The ceramics shown here derive from the southern Levant, a region that today includes Israel, Palestine, and Jordan. Levantine vessels like these helped Sir Flinders Petrie (1853-1942) invent the seriation dating technique, which places pottery into a chronological sequence based on changes in shape and decoration, and which is now used by archaeologists worldwide. As […]
Dr. James Osborne received his doctorate in archaeology from Harvard University in 2011, specializing in Near Eastern Archaeology. He was a Mellon Post-doctoral Fellow at Johns Hopkins in 2012-2014.
This tiny juglet belongs to the early first millennium BCE, or Iron Age IIA period. Historically, this is around the time that Israel was first formed as a state under the United Monarchy of David and Solomon. These little vessels are referred to by two different names. The first is Cypro-Phoenician Ware. This term indicates […]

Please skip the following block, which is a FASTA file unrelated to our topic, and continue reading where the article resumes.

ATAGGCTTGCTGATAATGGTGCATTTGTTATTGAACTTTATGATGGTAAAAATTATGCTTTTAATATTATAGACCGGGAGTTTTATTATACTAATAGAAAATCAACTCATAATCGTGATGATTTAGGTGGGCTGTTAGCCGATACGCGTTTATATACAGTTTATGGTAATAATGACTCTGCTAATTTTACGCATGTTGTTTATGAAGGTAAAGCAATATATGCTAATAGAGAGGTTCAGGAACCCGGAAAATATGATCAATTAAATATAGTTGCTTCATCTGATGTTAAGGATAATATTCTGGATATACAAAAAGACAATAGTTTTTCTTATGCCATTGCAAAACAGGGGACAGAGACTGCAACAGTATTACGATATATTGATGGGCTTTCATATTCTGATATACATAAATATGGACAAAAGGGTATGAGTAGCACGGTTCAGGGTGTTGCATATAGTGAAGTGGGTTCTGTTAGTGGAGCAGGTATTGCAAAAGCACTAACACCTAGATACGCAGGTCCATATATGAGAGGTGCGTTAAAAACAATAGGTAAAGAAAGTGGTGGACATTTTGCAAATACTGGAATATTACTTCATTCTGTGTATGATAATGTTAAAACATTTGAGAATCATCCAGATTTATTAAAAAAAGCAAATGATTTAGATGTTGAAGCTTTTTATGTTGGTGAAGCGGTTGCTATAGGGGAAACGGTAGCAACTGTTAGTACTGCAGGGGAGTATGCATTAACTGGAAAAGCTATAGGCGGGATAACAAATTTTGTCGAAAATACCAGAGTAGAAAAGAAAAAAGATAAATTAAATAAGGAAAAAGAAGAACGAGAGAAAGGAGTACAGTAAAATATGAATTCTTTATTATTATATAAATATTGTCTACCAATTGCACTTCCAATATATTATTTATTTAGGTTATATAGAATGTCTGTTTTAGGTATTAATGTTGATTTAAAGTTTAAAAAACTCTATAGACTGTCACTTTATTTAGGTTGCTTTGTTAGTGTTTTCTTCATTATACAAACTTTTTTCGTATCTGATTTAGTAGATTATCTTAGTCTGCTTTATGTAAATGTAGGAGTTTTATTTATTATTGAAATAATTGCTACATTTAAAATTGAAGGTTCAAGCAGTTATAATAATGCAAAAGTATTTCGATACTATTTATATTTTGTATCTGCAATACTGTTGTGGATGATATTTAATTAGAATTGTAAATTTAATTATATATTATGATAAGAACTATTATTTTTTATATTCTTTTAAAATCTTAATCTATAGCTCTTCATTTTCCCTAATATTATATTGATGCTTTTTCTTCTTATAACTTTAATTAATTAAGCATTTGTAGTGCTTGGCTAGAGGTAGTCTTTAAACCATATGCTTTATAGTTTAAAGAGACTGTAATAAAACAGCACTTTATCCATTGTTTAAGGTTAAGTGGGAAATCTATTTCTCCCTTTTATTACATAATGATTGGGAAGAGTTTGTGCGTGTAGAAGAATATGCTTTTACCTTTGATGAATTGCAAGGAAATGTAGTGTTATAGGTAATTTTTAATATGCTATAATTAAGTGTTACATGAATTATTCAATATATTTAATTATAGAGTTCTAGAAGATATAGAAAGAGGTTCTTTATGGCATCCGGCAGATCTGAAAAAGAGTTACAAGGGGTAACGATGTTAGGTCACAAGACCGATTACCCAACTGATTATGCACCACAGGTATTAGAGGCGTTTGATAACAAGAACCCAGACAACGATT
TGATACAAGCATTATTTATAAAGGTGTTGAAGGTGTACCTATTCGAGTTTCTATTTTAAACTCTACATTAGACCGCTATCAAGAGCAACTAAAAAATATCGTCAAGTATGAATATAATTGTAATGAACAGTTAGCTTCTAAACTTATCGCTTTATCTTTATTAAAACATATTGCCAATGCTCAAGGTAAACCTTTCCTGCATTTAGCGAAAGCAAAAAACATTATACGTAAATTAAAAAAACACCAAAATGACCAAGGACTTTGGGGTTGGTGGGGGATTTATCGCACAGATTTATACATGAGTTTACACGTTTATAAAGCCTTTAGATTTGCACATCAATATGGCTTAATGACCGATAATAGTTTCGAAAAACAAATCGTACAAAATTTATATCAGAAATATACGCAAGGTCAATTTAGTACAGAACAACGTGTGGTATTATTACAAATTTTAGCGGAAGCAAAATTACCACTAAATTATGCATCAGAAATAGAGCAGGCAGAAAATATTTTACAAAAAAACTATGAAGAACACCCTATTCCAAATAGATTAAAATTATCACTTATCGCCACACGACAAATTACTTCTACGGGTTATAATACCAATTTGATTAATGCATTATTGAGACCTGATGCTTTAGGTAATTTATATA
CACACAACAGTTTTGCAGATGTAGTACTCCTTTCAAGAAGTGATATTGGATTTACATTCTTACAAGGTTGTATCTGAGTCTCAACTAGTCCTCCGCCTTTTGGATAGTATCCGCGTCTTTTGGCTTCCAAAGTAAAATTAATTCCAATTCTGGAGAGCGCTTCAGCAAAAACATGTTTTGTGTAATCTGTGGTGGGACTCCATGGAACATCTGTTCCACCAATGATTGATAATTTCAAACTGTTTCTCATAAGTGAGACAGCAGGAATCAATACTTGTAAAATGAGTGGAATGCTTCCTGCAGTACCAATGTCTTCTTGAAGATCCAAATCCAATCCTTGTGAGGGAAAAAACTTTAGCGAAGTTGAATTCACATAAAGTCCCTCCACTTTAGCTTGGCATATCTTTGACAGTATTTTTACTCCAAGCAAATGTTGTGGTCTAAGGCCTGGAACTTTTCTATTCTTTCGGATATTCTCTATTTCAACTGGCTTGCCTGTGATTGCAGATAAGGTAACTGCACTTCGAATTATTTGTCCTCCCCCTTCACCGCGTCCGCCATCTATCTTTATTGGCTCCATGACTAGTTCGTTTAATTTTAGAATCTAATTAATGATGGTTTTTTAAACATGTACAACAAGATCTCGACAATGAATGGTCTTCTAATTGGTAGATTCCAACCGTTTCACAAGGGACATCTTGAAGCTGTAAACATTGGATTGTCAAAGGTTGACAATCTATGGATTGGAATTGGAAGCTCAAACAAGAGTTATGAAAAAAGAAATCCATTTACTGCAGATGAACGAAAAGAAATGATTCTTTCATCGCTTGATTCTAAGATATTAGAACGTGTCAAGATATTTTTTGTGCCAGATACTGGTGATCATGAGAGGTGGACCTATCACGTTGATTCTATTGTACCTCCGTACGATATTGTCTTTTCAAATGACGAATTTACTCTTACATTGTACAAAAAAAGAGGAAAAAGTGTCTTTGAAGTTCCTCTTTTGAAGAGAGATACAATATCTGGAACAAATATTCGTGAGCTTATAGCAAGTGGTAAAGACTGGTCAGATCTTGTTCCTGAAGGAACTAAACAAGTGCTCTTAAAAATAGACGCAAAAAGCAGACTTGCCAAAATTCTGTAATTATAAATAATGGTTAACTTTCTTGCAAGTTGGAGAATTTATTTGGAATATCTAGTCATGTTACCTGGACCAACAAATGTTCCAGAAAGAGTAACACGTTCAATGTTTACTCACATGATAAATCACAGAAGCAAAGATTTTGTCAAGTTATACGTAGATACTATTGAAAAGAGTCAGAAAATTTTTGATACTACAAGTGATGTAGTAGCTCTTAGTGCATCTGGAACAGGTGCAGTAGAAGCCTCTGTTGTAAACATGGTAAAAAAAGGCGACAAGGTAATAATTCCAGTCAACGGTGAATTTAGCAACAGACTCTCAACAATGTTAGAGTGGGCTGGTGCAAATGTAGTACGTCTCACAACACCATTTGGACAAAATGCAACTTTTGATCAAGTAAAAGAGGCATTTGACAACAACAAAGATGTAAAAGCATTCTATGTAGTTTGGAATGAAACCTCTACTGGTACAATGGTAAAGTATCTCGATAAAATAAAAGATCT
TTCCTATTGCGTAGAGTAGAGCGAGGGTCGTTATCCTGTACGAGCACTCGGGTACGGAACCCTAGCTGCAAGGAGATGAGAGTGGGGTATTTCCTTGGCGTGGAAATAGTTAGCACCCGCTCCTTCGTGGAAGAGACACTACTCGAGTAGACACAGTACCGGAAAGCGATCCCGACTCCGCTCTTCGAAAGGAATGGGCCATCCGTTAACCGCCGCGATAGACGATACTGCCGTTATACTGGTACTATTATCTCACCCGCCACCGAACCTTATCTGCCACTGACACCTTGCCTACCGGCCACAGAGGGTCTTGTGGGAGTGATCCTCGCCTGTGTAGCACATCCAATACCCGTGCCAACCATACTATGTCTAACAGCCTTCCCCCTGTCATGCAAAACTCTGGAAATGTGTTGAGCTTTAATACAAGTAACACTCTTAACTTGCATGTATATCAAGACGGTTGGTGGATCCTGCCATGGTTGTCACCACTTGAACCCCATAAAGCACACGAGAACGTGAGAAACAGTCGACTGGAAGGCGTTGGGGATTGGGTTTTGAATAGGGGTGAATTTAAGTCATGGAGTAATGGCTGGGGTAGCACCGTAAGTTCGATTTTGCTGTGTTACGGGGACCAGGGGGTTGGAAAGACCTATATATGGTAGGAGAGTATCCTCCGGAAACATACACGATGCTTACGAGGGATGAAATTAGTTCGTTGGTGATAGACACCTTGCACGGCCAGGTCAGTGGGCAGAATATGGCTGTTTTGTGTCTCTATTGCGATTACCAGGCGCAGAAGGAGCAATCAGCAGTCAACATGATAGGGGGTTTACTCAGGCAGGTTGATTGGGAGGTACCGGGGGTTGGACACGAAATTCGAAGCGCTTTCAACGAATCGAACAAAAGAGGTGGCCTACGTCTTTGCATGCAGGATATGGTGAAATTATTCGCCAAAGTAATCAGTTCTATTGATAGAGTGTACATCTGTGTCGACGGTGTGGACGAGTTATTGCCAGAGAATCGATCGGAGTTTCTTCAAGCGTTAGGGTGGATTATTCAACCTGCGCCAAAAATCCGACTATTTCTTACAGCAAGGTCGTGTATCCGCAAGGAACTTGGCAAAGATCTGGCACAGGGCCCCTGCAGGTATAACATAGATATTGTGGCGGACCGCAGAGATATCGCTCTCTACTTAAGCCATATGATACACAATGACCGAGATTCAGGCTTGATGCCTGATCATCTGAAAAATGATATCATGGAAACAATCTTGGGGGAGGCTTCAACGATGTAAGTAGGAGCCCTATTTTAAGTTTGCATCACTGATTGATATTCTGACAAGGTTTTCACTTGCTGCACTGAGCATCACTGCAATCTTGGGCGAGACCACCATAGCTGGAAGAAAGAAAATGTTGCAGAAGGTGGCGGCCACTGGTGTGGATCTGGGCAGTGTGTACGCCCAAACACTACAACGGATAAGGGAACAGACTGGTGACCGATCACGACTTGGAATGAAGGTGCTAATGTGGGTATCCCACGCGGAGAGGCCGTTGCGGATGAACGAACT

This tall thin juglet dates to the Late Bronze Age, which dates to roughly 1550-1200 BCE. It belongs to a class of pottery known as Base Ring Ware, which spans the Late Bronze Age, though vessels with white painted decoration like this one tend to be late within that range. This time period in the […]
This vessel that looks like a bowl with its rim folded in on four sides is an ancient oil lamp. We can tell that it was used, too: the folded-in rim has created four spouts for the lamp’s wicks, and the lip of each of these spouts has been blackened from the flames. Throughout the […]
This juglet dates to the Early Bronze II period, or the first centuries of the third millennium BCE. Before baking the vessel in the pottery kiln, the potter dipped the jar in a liquid solution of clay suspended in water, with the result that the vessel is coated in a thin red paint-like layer known […]
This vessel is called a cornet, and dates to the Chalcolithic period (or ‘Copper Age’), ca. 4500-3300 BCE. Because of its easily identifiable shape, the cornet is one of the most distinctive members of a ceramic assemblage known as the Ghassulian Culture, after the site in Jordan where it was first identified, Teleilat Ghassul. Chalcolithic […]
This vessel is a jug, but unfortunately its neck and handle have broken off and we are left with only the body. This particular jug shape is highly characteristic of the Middle Bronze Age, or the first half of the second millennium BCE. However, within this span of time the jug undergoes a gradual change […]